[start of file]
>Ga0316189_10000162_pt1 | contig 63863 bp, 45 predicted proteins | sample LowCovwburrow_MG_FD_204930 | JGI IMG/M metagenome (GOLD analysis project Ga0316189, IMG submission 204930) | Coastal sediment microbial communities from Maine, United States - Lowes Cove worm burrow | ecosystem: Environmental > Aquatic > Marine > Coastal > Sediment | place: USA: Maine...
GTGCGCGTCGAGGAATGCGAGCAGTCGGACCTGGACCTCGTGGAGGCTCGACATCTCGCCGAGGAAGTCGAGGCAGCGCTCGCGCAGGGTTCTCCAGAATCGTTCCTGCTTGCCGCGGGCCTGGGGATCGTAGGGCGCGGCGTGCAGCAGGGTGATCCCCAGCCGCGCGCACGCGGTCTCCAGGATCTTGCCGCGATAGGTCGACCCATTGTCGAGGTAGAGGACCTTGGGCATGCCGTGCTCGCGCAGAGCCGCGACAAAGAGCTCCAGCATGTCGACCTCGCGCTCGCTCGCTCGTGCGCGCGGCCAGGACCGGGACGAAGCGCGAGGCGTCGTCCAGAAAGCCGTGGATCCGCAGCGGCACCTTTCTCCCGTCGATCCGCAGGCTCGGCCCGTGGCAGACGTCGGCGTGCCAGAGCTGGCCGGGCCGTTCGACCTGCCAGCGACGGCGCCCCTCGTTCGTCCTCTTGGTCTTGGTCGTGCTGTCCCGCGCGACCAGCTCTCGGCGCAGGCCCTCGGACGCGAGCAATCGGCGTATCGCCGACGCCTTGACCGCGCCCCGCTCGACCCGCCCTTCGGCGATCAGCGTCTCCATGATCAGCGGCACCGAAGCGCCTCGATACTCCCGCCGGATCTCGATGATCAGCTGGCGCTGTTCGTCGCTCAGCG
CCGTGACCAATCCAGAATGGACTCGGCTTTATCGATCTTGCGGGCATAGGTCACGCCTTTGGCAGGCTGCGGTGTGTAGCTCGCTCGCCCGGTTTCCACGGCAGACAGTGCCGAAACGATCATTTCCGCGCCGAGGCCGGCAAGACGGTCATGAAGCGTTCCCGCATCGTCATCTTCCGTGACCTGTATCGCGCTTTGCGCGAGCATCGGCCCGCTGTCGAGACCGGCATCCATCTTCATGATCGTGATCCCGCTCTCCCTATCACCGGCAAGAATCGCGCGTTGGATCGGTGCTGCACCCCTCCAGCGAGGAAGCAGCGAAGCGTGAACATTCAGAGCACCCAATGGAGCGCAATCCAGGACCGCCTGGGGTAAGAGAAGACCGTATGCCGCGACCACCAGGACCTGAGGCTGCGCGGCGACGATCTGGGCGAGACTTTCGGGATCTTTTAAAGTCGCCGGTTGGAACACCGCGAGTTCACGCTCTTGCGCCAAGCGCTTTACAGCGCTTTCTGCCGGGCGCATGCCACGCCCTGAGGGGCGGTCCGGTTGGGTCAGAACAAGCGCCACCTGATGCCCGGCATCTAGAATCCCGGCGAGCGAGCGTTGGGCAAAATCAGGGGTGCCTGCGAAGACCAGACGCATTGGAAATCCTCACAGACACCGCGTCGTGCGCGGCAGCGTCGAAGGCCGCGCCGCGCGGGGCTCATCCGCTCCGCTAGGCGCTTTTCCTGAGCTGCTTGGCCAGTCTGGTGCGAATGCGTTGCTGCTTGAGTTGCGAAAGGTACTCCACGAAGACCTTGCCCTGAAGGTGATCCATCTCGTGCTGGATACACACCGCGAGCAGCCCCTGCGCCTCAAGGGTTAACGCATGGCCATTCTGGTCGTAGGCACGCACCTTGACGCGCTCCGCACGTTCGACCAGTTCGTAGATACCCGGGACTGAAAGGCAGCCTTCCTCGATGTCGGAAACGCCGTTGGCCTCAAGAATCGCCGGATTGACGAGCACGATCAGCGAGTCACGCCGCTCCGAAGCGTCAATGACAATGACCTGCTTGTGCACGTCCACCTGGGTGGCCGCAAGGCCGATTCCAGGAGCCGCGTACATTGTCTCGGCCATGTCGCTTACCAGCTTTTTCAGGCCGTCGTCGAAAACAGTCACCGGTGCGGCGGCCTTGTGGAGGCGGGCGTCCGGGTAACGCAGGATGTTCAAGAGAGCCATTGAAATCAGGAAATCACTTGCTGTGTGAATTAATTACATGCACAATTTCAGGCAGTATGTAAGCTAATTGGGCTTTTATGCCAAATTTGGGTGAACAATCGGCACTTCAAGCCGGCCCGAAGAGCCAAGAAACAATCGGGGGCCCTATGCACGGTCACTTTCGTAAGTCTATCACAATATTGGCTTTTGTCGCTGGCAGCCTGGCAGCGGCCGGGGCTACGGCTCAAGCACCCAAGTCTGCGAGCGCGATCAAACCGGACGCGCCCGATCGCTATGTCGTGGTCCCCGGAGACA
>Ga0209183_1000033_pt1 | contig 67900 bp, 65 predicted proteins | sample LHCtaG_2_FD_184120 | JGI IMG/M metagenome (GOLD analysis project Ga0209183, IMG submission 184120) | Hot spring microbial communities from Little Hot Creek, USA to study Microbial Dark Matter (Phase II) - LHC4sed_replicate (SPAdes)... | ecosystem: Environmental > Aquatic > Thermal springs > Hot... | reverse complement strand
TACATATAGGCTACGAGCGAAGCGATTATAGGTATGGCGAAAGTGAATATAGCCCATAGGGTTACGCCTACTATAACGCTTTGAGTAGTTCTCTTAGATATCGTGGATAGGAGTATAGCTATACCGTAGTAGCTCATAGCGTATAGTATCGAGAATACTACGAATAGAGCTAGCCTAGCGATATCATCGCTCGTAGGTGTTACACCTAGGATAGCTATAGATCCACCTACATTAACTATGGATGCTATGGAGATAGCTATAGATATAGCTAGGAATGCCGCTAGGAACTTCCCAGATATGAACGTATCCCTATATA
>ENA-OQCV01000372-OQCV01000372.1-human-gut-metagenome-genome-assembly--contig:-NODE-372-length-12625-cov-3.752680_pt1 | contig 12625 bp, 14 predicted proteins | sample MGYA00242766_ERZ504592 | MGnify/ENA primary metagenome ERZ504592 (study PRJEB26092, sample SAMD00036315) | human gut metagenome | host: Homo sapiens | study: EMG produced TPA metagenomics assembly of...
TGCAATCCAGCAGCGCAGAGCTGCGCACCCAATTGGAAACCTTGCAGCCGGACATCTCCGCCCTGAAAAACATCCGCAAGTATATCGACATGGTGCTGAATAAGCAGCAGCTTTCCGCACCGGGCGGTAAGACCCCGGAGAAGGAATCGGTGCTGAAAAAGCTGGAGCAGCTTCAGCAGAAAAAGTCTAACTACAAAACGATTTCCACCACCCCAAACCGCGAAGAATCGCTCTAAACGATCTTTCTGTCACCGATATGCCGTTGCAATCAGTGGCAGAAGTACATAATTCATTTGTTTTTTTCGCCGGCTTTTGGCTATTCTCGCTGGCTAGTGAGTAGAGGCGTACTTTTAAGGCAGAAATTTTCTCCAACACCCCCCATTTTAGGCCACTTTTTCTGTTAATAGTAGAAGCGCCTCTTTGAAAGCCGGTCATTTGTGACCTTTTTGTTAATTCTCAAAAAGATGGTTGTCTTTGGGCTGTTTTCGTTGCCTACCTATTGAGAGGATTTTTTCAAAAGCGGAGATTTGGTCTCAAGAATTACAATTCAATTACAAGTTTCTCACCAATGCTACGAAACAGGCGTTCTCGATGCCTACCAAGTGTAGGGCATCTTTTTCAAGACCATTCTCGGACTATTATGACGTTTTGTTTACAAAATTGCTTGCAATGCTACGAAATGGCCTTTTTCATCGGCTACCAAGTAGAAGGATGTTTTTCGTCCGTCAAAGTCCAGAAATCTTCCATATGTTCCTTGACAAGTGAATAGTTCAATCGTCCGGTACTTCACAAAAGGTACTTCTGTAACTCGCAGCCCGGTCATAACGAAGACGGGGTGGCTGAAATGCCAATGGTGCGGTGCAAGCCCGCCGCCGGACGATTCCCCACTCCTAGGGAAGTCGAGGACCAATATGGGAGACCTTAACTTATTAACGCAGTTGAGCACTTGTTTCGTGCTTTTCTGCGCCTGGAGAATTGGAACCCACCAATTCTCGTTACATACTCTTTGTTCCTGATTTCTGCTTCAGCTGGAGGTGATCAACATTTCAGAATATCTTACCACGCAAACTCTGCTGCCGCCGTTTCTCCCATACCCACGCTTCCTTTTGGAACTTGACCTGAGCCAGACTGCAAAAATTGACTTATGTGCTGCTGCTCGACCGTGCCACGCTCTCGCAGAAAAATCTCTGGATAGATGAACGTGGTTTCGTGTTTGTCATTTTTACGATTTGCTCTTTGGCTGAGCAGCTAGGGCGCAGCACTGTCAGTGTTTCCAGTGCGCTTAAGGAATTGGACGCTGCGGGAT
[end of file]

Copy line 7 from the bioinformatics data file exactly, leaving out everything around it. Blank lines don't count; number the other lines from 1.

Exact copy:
TGCAATCCAGCAGCGCAGAGCTGCGCACCCAATTGGAAACCTTGCAGCCGGACATCTCCGCCCTGAAAAACATCCGCAAGTATATCGACATGGTGCTGAATAAGCAGCAGCTTTCCGCACCGGGCGGTAAGACCCCGGAGAAGGAATCGGTGCTGAAAAAGCTGGAGCAGCTTCAGCAGAAAAAGTCTAACTACAAAACGATTTCCACCACCCCAAACCGCGAAGAATCGCTCTAAACGATCTTTCTGTCACCGATATGCCGTTGCAATCAGTGGCAGAAGTACATAATTCATTTGTTTTTTTCGCCGGCTTTTGGCTATTCTCGCTGGCTAGTGAGTAGAGGCGTACTTTTAAGGCAGAAATTTTCTCCAACACCCCCCATTTTAGGCCACTTTTTCTGTTAATAGTAGAAGCGCCTCTTTGAAAGCCGGTCATTTGTGACCTTTTTGTTAATTCTCAAAAAGATGGTTGTCTTTGGGCTGTTTTCGTTGCCTACCTATTGAGAGGATTTTTTCAAAAGCGGAGATTTGGTCTCAAGAATTACAATTCAATTACAAGTTTCTCACCAATGCTACGAAACAGGCGTTCTCGATGCCTACCAAGTGTAGGGCATCTTTTTCAAGACCATTCTCGGACTATTATGACGTTTTGTTTACAAAATTGCTTGCAATGCTACGAAATGGCCTTTTTCATCGGCTACCAAGTAGAAGGATGTTTTTCGTCCGTCAAAGTCCAGAAATCTTCCATATGTTCCTTGACAAGTGAATAGTTCAATCGTCCGGTACTTCACAAAAGGTACTTCTGTAACTCGCAGCCCGGTCATAACGAAGACGGGGTGGCTGAAATGCCAATGGTGCGGTGCAAGCCCGCCGCCGGACGATTCCCCACTCCTAGGGAAGTCGAGGACCAATATGGGAGACCTTAACTTATTAACGCAGTTGAGCACTTGTTTCGTGCTTTTCTGCGCCTGGAGAATTGGAACCCACCAATTCTCGTTACATACTCTTTGTTCCTGATTTCTGCTTCAGCTGGAGGTGATCAACATTTCAGAATATCTTACCACGCAAACTCTGCTGCCGCCGTTTCTCCCATACCCACGCTTCCTTTTGGAACTTGACCTGAGCCAGACTGCAAAAATTGACTTATGTGCTGCTGCTCGACCGTGCCACGCTCTCGCAGAAAAATCTCTGGATAGATGAACGTGGTTTCGTGTTTGTCATTTTTACGATTTGCTCTTTGGCTGAGCAGCTAGGGCGCAGCACTGTCAGTGTTTCCAGTGCGCTTAAGGAATTGGACGCTGCGGGAT